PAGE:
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Belize 2010
The Legend of Camp 6

Story By:
Graham Jackson

Pictures By:
Nick Taylor
Aaron Zielski
Dave Richardson
Joey Chong

Videos By:
Michael Calkins

This was a No Limit Expeditions trip.

“And we’re stuck,” Nick smiled ruefully at me.

“Made it a long way,” I shot back.

He looked back out of the driver’s window at the muddy track behind the Defender. “Is that five meters?”

“More like three. Let’s pull cable.”

It was the beginning of day two on the fabled Camp Six road in the Chiquibul forest of southern Belize, and we’d already turned back. And by beginning of day two, I’m being very clear; the three meters of progression was from where we had camped the night before. Nick had barely got the 110 onto the track before all traction was lost and forward progress halted.

Camp Six was made famous by the Land Rover expedition where Bob Burns and a group of ex-Camel Trophy team members took some journalists into the jungle and had ploughed through the mud to test the mettle of the new LR3 and Range Rover Sport platforms. It returned to fame more recently being named by Four Wheeler magazine as one of the 100 roads to ‘wheel before you die’. But calling it a road is highly generous. It is a vague two track through the jungle that gets so little traffic it is typically completely overgrown. So overgrown, in fact, that just finding the trail-head is a very advanced exercise in land navigation. The Chiquibul is some of the most dense forest in Central America, and gets 1.5 meters of rainfall a year. It also has some of the highest jaguar concentrations in Central America. Given that it is also extremely remote makes the challenge of Camp Six much more than just the mud and the road.

Our team of eight people and two Defender 110s was on the first exploratory expedition for No Limit Expeditions. We had four very adventurous clients with us who agreed to all the uncertainly of a test trip. There was also myself, James and Angela of No Limits, and our good friend Nick, all around Defender and overlanding guru.

We had arrived at the turn off at around noon after a visit to the Caracol Mayan ruin site. After verifying that there actually was a road there, we started cutting. Land Rover had the benefit of a local team to clear the road before they arrived. We were given no such luxury, so progress was less than walking pace as four of our team went ahead with machetes to clear space for the two Defenders.

Because of the overgrowth, the road wasn’t water logged, and the mud was manageable. A few short winch pulls and we were progressing steadily if slowly until we came to a downed tree and progress halted. It took our main machete man Vince a good 45 minutes to cut the tree by hand, and with some winching we were able to clear it out of the way.

Progress so far? About 0.7 of a mile and it was already late afternoon, but at least we had come to the top of a raise and it was downhill as we progressed. As twilight began to fall, and the need for a campsite became more obvious, Nick and I took machetes and scouted ahead of the convoy trying to find a level place with enough space to make camp; not the easiest thing in such dense forest.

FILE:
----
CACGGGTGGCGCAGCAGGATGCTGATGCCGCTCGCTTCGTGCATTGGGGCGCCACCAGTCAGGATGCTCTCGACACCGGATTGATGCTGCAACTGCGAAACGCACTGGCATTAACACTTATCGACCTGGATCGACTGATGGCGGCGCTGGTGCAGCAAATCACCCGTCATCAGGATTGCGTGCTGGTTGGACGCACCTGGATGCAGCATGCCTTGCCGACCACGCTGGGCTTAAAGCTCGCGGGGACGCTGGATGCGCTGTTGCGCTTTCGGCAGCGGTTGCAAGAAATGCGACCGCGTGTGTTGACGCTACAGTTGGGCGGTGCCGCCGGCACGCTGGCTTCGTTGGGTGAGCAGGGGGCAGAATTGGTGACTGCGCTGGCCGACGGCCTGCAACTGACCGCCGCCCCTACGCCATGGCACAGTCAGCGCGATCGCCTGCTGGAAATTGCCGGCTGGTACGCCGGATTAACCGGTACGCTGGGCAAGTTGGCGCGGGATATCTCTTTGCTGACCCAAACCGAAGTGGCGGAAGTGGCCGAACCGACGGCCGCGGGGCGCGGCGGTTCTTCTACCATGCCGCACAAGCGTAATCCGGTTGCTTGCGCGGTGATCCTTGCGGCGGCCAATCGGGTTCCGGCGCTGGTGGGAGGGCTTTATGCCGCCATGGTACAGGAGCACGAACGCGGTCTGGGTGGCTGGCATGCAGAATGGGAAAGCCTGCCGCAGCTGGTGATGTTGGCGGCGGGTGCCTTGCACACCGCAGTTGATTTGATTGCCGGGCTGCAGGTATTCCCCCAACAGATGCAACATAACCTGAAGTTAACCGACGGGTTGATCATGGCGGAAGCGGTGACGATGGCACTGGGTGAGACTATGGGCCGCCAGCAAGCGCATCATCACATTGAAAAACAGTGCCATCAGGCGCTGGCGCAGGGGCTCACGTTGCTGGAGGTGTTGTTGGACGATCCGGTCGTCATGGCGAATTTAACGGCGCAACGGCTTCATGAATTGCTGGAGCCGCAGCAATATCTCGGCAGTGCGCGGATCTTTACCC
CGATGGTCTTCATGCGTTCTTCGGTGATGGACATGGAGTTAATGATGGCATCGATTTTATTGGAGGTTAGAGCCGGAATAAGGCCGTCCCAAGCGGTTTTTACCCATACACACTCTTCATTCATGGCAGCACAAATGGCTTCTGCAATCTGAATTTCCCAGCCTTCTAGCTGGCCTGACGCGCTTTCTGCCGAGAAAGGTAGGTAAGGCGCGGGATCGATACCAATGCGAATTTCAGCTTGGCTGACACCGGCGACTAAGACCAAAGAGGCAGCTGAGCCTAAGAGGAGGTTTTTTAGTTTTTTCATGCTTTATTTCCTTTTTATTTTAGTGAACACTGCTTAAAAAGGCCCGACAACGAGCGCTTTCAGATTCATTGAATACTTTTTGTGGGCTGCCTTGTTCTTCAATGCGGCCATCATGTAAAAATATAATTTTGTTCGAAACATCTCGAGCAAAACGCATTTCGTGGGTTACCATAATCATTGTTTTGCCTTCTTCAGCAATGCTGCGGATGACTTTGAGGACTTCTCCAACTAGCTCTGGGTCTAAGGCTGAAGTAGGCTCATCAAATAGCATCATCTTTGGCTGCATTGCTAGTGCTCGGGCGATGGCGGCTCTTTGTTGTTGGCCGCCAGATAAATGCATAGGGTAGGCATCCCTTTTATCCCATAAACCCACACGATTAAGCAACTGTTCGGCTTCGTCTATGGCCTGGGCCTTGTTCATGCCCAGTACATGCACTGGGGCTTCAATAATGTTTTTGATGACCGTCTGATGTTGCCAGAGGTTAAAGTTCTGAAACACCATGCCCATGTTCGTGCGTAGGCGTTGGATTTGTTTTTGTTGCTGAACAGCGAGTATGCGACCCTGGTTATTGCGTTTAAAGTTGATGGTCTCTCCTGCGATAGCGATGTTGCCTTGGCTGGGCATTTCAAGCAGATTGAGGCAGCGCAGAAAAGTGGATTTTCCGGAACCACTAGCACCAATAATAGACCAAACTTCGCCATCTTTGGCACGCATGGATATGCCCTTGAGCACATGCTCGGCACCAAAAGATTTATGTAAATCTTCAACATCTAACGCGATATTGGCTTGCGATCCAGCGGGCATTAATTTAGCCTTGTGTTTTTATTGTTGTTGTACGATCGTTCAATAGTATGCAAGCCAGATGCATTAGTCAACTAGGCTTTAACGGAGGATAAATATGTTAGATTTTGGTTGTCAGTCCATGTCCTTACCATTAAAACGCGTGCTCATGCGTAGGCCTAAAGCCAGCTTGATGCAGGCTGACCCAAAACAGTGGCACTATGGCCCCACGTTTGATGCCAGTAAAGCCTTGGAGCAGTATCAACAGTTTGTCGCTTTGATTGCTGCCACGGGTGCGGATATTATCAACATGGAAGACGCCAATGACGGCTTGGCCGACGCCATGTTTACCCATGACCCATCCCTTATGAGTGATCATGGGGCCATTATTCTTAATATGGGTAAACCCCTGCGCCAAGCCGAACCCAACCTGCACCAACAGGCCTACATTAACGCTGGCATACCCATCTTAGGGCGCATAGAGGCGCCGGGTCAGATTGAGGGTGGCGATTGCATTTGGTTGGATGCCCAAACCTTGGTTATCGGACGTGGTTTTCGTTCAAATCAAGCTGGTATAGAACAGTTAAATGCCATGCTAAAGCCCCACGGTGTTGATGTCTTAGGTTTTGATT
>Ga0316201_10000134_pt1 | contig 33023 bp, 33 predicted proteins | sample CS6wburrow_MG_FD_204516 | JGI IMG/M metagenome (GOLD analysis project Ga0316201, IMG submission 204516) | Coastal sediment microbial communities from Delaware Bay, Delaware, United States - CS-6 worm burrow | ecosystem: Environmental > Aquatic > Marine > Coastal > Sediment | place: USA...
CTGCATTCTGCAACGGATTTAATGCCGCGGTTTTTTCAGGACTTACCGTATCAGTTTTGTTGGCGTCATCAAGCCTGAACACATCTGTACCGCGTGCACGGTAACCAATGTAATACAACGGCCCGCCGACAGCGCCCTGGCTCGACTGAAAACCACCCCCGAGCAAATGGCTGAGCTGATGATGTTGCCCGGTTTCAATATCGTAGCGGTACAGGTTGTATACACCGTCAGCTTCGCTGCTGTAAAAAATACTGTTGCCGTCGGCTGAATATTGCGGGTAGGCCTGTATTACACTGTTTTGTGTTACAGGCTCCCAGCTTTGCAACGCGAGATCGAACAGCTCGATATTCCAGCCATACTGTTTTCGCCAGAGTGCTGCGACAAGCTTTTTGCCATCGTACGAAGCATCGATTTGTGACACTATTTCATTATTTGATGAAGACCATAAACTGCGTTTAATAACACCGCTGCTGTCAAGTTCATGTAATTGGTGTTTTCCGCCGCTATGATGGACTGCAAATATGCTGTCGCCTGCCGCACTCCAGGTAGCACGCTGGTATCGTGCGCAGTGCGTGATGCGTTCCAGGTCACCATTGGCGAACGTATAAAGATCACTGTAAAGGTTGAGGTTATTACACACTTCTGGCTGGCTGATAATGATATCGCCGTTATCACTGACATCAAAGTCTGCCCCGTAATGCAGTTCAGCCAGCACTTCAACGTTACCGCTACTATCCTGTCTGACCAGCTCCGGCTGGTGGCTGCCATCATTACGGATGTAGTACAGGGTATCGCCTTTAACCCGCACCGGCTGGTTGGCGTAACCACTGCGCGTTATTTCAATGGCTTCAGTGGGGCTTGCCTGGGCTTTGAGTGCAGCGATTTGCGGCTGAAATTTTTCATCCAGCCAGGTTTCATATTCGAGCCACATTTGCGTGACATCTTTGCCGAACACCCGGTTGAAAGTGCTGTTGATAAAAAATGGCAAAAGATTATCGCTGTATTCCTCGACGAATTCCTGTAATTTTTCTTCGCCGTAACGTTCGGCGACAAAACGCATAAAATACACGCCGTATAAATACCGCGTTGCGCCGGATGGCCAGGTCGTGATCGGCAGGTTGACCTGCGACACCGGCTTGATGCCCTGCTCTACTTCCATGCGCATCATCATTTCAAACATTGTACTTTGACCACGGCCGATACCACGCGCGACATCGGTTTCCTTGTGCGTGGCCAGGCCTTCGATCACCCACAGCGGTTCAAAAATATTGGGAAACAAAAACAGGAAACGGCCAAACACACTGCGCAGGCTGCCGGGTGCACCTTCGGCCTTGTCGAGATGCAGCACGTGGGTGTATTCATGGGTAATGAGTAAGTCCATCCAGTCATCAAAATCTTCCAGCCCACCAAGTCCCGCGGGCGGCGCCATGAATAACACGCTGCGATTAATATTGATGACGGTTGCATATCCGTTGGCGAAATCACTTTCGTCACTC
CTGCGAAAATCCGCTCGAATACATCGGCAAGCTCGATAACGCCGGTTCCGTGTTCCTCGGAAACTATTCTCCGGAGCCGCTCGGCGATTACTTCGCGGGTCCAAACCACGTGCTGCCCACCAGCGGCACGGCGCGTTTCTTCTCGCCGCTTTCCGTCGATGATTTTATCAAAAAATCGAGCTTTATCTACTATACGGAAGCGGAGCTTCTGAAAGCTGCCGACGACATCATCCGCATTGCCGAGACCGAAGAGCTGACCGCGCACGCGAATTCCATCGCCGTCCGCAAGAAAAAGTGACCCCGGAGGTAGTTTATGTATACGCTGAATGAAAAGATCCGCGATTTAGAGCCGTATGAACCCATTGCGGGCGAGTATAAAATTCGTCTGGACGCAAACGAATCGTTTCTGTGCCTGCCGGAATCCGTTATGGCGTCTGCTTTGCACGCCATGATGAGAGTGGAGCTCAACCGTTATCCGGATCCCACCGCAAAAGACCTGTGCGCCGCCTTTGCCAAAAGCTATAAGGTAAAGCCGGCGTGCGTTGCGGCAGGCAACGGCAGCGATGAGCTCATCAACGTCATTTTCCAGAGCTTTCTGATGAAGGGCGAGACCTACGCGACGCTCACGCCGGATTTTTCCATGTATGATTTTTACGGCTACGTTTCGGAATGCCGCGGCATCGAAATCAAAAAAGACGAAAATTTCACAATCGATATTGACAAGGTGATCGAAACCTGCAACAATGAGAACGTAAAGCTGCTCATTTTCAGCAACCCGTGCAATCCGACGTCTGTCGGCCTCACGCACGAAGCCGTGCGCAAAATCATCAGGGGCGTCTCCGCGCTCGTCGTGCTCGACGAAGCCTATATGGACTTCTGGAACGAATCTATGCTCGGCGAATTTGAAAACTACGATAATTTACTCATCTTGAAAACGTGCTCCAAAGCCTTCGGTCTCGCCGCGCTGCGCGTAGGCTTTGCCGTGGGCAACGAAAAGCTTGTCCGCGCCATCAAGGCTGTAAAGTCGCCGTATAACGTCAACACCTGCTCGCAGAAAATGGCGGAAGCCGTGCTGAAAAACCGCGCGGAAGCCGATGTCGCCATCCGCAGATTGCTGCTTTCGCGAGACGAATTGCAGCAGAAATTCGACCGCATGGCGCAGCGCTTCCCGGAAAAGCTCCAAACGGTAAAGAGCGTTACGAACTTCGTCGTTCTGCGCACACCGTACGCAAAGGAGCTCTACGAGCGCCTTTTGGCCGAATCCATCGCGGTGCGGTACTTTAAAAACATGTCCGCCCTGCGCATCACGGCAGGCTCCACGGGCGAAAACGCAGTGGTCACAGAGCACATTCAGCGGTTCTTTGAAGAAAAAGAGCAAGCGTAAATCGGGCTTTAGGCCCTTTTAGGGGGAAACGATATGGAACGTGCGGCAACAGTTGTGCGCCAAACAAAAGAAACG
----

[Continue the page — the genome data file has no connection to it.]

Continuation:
As we walked, slicing at low hanging vines, we assessed our progress so far, marveling at the work it had taken, and lauding our luck that it was not raining. With the slightest additional water the track would become a quagmire.

Just after six we found the perfect camp spot off the track to the right. It was mostly clear, level and welcoming. We marked the spot and headed back to the convoy. It took a further 45 minutes to reach the camp from where we found the trucks, so in almost seven hours we had made 1.7 miles of progress an average of a quarter mile an hour. For the 10 mile track that would be a 40 hour traverse!

James cooked a magnificent meal under the canopy as we, quite quickly, destroyed our remaining alcohol supply while contemplating the coming day; we were already a full day behind schedule on the trip as a whole, the prospect of completing Cap Six would put us a week behind! But at least it wasn’t raining.

The heavens opened a little after midnight and changed everything. Comfortable and dry in my hammock, I knew that we would have to turn back in the morning. The quagmire would be waiting for us.

Morning greeted us with a continuous flow of rain. The track had become a stream. Nick pulled the first Defender out onto it, and promptly lost all traction. The winch cable came out, and for the next four-and-a-half hours we pulled each truck along a winch line at a time our quarter mile an hour from the previous day seemed a long forgotten speed record: the first 0.7 miles out of camp took 4.5 hours, the uphill now distinctly against us. Once the top of the raise was reached, and after a brief stop for tea, the downhill section took about ten minutes, and we popped out of the jungle.

We all vowed to go back and complete the road. It’s a challenge that just cannot be forgotten. Four Wheeler has one thing right, Camp Six is a tough road. What they don’t have right is its location; for some reason their waypoint is Belize City, far from the road. No Limits now offers a full week expedition to conquer Camp 6. It's not for the faint of heart, but you can come with us if you are up for the challenge. No Limit Expeditions.

For a flavor of the experience, see the videos below from Michael. The fist two show how the 'road' changes when it encounters an ant hill.

Driving out on the long downhill section we had the assistance of gravity, but the jungle was still a challenge. Keep in mind this is on the section we had 'cleared' the day before.